• For an employer who offers incentives to a Medicare-eligible individual to not enroll in employer-sponsored group health that would otherwise be primary, the maximum penalty increases from $9,054 to $9,239.
    • For willful or repeated failure to provide requested information regarding group health plan coverage, the maximum penalty increases from $1,474 to $1,504.
  • Summary of Benefits and Coverage: For failure to provide, the maximum penalty increases from $1,105 to $1,128 per failure.
  • Health Insurance Portability and Accountability Act (HIPAA):
 Tier Penalty
1. Did Not Know:
Covered entity or business associate did not know (and by exercising reasonable diligence would not have known) that it violated the provision of the Administrative Simplification regulations.
$114 - $57,051 for each violation, up to a maximum of $1,711,533 for identical provisions during a calendar year.
2. Reasonable Cause:
The violation was due to reasonable cause and not to willful neglect.
$1,141 - $57,051 for each violation, up to a maximum of $1,711,533 for identical provisions during a calendar year.
3. Willful Neglect – Corrected:
The violation was due to willful neglect, but the violation is corrected during the 30-day period beginning on the first date the liable person knew (or by exercising reasonable diligence would have known) of the failure to comply.
$11,410 - $57,051 for each violation, up to a maximum of $1,711,533 for identical provisions during a calendar year.
2. Willful Neglect – Not Corrected:
The violation was due to willful neglect and the violation is not corrected as described in Tier 3.
$57,051 minimum for each violation, up to a maximum of $1,711,533 for identical provisions during a calendar year.

The adjustments are effective for penalties assessed on or after October 11, 2018, for violations occurring after November 2, 2015.

SOURCE: Hsu, K. (29 November 2018) "HHS Releases Inflation-Adjusted Federal Civil Penalty Amounts" (Web Blog Post). Retrieved from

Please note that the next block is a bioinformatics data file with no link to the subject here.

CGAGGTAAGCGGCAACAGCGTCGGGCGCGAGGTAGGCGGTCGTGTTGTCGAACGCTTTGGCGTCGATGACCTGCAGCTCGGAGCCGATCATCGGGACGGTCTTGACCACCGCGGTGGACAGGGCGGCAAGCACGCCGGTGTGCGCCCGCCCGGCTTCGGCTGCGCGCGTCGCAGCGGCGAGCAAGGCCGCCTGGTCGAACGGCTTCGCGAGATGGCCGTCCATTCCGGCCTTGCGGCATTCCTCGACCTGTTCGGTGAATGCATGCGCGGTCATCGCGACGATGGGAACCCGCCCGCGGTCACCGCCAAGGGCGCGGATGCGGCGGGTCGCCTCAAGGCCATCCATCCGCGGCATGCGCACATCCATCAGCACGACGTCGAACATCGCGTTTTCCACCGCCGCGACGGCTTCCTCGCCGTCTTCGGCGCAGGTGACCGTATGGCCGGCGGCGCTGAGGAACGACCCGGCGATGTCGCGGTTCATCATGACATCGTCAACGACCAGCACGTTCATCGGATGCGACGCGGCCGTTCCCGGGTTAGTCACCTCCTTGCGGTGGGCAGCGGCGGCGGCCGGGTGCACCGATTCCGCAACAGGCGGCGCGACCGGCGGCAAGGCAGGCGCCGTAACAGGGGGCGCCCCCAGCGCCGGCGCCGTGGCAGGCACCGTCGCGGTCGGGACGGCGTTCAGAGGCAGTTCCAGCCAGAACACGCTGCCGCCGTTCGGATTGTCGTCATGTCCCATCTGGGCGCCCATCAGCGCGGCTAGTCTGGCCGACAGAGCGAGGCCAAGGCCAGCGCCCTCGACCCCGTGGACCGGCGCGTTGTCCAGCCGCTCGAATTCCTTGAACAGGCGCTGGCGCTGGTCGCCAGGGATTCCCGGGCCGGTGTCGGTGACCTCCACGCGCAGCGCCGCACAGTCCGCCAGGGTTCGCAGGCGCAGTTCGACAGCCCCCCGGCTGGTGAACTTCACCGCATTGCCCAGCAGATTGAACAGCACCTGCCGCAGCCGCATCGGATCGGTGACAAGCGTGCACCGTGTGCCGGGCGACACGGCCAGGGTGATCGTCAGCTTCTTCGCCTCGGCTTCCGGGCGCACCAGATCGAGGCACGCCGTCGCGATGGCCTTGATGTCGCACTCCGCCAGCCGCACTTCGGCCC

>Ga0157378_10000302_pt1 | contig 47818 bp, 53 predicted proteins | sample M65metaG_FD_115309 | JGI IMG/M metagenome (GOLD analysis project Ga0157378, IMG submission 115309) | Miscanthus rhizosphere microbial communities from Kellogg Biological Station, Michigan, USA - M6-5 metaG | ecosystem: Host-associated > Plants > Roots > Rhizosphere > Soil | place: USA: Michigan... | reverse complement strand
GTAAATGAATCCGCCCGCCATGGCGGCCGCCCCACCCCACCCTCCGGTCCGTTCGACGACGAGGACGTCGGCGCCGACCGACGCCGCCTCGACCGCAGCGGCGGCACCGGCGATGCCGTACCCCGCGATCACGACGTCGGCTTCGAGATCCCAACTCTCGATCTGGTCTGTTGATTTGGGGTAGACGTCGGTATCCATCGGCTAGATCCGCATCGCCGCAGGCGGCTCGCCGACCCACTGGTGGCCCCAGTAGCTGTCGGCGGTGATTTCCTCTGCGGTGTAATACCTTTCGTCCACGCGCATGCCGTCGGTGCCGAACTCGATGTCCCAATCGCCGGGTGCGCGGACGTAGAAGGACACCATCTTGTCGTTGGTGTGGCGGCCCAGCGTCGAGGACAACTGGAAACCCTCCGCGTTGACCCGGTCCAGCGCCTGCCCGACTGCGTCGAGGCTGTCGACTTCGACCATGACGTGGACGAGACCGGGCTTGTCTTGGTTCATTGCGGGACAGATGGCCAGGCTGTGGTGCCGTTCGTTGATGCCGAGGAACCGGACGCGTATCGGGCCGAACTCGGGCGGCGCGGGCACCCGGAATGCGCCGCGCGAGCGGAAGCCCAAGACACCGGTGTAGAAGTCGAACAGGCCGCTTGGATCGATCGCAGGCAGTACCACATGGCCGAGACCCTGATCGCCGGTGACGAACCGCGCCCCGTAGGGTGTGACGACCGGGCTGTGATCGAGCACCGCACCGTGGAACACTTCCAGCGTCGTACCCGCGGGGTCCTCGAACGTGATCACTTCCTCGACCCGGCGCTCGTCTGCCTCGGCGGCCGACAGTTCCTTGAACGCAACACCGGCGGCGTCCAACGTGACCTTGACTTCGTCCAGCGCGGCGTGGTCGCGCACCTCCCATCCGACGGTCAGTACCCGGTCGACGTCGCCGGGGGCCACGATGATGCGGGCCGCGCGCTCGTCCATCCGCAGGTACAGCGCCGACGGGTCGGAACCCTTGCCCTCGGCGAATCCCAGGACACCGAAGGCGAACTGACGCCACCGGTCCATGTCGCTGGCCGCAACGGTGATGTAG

HRL - White - House

DOL reverses course on ‘80/20’ limitations for tipped employees

The Department of Labor (DOL) recently released four new opinion letters, providing insight into their views on compliance with federal labor laws. Continue reading this blog post to learn more.


Last week, the DOL issued four new opinion letters providing both employers and employees further insight into the agency’s views regarding compliance with federal labor laws.

While the letters touch on a variety of issues, perhaps the most notable change involves the DOL’s about-face regarding the amount of “non-tipped” work an employee can perform while still receiving a lower “tip-credit” wage.

Essentially, this new guidance does away with the previous “80/20” rule regarding tipped employees. Under the 80/20 rule, businesses were barred from paying employees traditionally engaged in tip-based work, like servers and bartenders, a lower minimum wage and taking a tip credit for the other portion of the employee’s wage up to applicable state and federal minimum wage requirements when those employees’ side work, like napkin folding or making coffee, accounted for more than 20% of the employee’s time.

In recent years, there has been an explosion of litigation across the country over the 80/20 rule, questioning whether the tipped employee’s “side work” amounted to more than 20% of the employee’s duties and time. Likewise, in many of those same suits, plaintiffs would challenge individual tasks associated with their side work, attempting to claim that those tasks were not so closely related to their tipped duties, but rather rose to the level of a completely different or “dual job,” meaning that the employer should not be permitted to take the tip credit for hours worked performing those tasks.

What followed was case after case of lawyers, courts and employers quibbling over minutes spent folding napkins, wiping counters, slicing lemons, and painstakingly calculating and arguing as to whether those tasks added up to 20% and whether those tasks were not closely related enough to be included in the 20% calculation.

In these kinds of cases, we’d see arguments over circumstances like the server that moonlights as a “maintenance man” versus the server that changed the lightbulb or helped sweep underneath the tables.

The ultimate result: confusion, chaos and, frankly, a treasure trove for plaintiff’s attorneys who had another arrow in their quiver in which to seek additional purported wages for clients from employers that would find it difficult, if not impossible, to account for all minutes and tasks employees were performing in busy restaurants.